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Before You Go
Citizens of other European Economic Area countries (EU plus Norway, Iceland and Liechtenstein) should pick up a European Health Insurance Card (EHIC) before travel, which entitles you to the same immediate medical treatment that's available to Bulgarian nationals. However, you should also consider buying an insurance policy that covers you for the worst possible scenario, such as an accident requiring an emergency flight home.
No vaccinations are required for travel to Bulgaria, but vaccination against typhoid and hepatitis A may be recommended.
Availability & Cost of Health Care
Every major town and city has government hospitals of an acceptable, though not always high, standard. Private clinics are preferable.
Rabies This disease is fatal if untreated, and is a potential concern considering the number of stray dogs in Bulgaria. Do not approach feral dogs; if you are bitten by a dog, bat or any other mammal, seek medical attention immediately.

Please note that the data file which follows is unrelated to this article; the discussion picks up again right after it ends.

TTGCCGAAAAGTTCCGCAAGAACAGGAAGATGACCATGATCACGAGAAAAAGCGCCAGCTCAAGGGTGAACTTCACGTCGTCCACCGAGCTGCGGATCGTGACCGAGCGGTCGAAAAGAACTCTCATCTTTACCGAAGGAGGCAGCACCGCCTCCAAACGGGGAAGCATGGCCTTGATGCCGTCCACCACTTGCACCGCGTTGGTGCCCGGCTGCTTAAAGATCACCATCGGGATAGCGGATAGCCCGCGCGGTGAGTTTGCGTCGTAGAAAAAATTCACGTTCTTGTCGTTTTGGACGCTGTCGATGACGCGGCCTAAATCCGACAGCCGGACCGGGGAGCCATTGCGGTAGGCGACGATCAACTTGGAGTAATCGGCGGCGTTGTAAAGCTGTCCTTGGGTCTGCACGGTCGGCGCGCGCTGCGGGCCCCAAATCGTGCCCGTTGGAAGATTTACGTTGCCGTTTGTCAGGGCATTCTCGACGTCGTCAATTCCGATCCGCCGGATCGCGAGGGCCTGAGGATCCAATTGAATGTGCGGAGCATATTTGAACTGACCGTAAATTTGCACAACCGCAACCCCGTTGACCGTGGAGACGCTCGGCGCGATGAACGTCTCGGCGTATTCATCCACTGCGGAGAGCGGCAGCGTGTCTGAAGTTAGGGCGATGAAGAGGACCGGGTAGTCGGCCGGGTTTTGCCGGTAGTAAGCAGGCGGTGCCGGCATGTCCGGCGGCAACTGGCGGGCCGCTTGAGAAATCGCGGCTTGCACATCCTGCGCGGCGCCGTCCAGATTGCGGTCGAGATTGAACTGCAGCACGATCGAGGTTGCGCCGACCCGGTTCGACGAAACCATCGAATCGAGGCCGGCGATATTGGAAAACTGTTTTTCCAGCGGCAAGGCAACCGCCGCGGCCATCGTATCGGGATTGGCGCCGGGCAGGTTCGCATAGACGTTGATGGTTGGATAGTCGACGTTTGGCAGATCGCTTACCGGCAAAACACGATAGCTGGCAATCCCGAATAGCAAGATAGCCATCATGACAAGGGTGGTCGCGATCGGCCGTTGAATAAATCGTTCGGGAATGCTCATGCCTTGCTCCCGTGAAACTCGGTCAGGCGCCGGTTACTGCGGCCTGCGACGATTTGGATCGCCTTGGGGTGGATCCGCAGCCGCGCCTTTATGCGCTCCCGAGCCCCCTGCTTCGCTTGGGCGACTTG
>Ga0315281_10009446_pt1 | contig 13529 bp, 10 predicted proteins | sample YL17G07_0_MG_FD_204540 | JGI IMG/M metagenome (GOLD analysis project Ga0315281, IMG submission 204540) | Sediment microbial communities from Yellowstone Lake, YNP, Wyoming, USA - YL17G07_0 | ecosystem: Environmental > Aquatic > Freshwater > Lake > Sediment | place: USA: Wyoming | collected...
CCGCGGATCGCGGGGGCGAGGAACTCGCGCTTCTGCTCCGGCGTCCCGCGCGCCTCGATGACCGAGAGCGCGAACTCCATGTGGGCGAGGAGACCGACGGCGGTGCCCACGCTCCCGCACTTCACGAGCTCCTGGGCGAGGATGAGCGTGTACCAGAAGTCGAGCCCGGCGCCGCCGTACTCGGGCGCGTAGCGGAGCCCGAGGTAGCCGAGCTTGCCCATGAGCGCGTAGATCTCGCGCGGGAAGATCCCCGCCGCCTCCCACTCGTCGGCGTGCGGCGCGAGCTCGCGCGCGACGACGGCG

Tick-borne Encephalitis Spread by tick bites, this is a serious infection of the brain and is present in some rural areas of Bulgaria. Contraction risks are low, but if you are camping in rural areas, protect against bites by using sprays and wearing long-sleeved shirts and long trousers. Check for ticks if camping; remove any invaders head-first using tweezers and seek medical advice.
Bulgarian tap water is generally safe and drinkable, but may have an odd taste. There have been reports of contamination in some rural areas. It's best to use bottled mineral water, which is widely available and cheap.